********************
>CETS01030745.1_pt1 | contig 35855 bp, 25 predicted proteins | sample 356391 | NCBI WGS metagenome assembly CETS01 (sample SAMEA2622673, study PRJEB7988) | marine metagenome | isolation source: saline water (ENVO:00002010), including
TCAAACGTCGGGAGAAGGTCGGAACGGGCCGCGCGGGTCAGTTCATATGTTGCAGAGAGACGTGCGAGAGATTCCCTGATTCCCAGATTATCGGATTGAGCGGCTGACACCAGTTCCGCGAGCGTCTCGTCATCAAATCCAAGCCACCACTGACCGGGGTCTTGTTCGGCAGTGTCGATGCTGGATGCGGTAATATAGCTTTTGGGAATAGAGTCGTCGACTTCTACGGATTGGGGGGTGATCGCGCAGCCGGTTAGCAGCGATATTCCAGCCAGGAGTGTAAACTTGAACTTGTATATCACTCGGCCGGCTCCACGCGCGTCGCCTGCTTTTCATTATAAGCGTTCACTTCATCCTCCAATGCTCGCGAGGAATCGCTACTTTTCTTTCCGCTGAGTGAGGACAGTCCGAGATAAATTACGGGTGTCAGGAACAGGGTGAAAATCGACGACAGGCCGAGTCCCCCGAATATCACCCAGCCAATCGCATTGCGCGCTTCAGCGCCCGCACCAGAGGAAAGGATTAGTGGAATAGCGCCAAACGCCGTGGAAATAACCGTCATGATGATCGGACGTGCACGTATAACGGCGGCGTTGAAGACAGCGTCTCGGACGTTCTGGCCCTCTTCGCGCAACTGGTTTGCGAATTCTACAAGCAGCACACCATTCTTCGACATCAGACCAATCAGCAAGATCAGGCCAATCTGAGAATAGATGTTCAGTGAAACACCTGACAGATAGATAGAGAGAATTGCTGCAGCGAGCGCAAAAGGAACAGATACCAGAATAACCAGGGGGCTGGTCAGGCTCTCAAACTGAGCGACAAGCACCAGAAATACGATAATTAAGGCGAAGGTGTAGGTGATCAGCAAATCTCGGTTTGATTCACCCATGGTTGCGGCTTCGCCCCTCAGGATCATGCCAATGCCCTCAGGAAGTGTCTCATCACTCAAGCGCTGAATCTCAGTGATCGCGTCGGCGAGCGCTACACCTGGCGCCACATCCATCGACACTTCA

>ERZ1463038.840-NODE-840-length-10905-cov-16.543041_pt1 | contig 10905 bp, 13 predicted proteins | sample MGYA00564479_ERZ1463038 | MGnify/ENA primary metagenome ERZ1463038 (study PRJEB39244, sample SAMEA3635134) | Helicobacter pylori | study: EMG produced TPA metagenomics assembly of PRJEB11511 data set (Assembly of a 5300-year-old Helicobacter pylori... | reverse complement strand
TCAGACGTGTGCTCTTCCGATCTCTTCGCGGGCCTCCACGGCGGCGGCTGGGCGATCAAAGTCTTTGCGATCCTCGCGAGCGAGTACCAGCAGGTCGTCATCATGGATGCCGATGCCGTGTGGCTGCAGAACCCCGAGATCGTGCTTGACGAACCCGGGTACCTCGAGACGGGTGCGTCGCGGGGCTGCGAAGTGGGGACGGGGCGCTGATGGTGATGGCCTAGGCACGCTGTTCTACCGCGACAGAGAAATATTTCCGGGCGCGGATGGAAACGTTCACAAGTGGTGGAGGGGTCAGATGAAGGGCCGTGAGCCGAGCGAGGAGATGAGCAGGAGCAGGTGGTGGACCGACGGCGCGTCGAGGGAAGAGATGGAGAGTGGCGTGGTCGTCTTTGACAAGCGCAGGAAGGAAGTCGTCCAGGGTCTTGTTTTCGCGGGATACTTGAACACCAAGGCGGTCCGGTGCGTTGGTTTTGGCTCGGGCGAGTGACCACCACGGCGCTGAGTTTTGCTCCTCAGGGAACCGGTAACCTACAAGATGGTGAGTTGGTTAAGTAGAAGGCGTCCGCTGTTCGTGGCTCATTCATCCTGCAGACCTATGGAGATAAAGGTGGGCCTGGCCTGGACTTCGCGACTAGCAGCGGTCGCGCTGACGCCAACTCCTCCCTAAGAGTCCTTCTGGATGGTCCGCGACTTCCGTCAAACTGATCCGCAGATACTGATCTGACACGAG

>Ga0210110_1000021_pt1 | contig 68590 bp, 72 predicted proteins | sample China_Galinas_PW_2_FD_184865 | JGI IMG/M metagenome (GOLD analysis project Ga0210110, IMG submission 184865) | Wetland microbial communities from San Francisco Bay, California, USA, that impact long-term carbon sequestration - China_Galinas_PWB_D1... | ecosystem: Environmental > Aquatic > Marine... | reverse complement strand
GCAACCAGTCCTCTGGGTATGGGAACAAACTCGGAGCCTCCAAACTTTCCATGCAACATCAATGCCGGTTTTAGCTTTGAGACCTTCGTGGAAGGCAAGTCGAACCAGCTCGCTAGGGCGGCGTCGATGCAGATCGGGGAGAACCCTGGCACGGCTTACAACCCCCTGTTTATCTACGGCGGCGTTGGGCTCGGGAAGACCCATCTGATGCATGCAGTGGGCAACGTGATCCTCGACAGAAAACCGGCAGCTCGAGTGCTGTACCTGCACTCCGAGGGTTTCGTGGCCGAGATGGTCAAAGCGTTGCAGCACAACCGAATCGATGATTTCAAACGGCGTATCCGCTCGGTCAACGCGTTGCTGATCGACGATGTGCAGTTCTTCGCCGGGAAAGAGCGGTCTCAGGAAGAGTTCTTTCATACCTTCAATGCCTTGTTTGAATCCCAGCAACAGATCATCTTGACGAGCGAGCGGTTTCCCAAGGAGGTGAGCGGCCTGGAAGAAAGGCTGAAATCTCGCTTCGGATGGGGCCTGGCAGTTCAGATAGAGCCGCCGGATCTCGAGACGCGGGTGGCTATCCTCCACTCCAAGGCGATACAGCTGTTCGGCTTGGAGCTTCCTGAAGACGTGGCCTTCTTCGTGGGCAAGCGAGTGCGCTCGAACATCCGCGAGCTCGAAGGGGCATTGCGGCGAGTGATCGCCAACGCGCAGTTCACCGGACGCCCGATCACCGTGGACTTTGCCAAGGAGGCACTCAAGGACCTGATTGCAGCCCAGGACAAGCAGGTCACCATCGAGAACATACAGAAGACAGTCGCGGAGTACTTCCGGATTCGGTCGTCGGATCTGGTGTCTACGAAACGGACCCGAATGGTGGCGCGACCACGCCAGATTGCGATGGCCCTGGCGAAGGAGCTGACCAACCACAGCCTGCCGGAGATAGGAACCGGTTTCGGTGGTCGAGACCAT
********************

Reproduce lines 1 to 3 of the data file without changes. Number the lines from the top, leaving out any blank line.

>CETS01030745.1_pt1 | contig 35855 bp, 25 predicted proteins | sample 356391 | NCBI WGS metagenome assembly CETS01 (sample SAMEA2622673, study PRJEB7988) | marine metagenome | isolation source: saline water (ENVO:00002010), including
TCAAACGTCGGGAGAAGGTCGGAACGGGCCGCGCGGGTCAGTTCATATGTTGCAGAGAGACGTGCGAGAGATTCCCTGATTCCCAGATTATCGGATTGAGCGGCTGACACCAGTTCCGCGAGCGTCTCGTCATCAAATCCAAGCCACCACTGACCGGGGTCTTGTTCGGCAGTGTCGATGCTGGATGCGGTAATATAGCTTTTGGGAATAGAGTCGTCGACTTCTACGGATTGGGGGGTGATCGCGCAGCCGGTTAGCAGCGATATTCCAGCCAGGAGTGTAAACTTGAACTTGTATATCACTCGGCCGGCTCCACGCGCGTCGCCTGCTTTTCATTATAAGCGTTCACTTCATCCTCCAATGCTCGCGAGGAATCGCTACTTTTCTTTCCGCTGAGTGAGGACAGTCCGAGATAAATTACGGGTGTCAGGAACAGGGTGAAAATCGACGACAGGCCGAGTCCCCCGAATATCACCCAGCCAATCGCATTGCGCGCTTCAGCGCCCGCACCAGAGGAAAGGATTAGTGGAATAGCGCCAAACGCCGTGGAAATAACCGTCATGATGATCGGACGTGCACGTATAACGGCGGCGTTGAAGACAGCGTCTCGGACGTTCTGGCCCTCTTCGCGCAACTGGTTTGCGAATTCTACAAGCAGCACACCATTCTTCGACATCAGACCAATCAGCAAGATCAGGCCAATCTGAGAATAGATGTTCAGTGAAACACCTGACAGATAGATAGAGAGAATTGCTGCAGCGAGCGCAAAAGGAACAGATACCAGAATAACCAGGGGGCTGGTCAGGCTCTCAAACTGAGCGACAAGCACCAGAAATACGATAATTAAGGCGAAGGTGTAGGTGATCAGCAAATCTCGGTTTGATTCACCCATGGTTGCGGCTTCGCCCCTCAGGATCATGCCAATGCCCTCAGGAAGTGTCTCATCACTCAAGCGCTGAATCTCAGTGATCGCGTCGGCGAGCGCTACACCTGGCGCCACATCCATCGACACTTCA

>ERZ1463038.840-NODE-840-length-10905-cov-16.543041_pt1 | contig 10905 bp, 13 predicted proteins | sample MGYA00564479_ERZ1463038 | MGnify/ENA primary metagenome ERZ1463038 (study PRJEB39244, sample SAMEA3635134) | Helicobacter pylori | study: EMG produced TPA metagenomics assembly of PRJEB11511 data set (Assembly of a 5300-year-old Helicobacter pylori... | reverse complement strand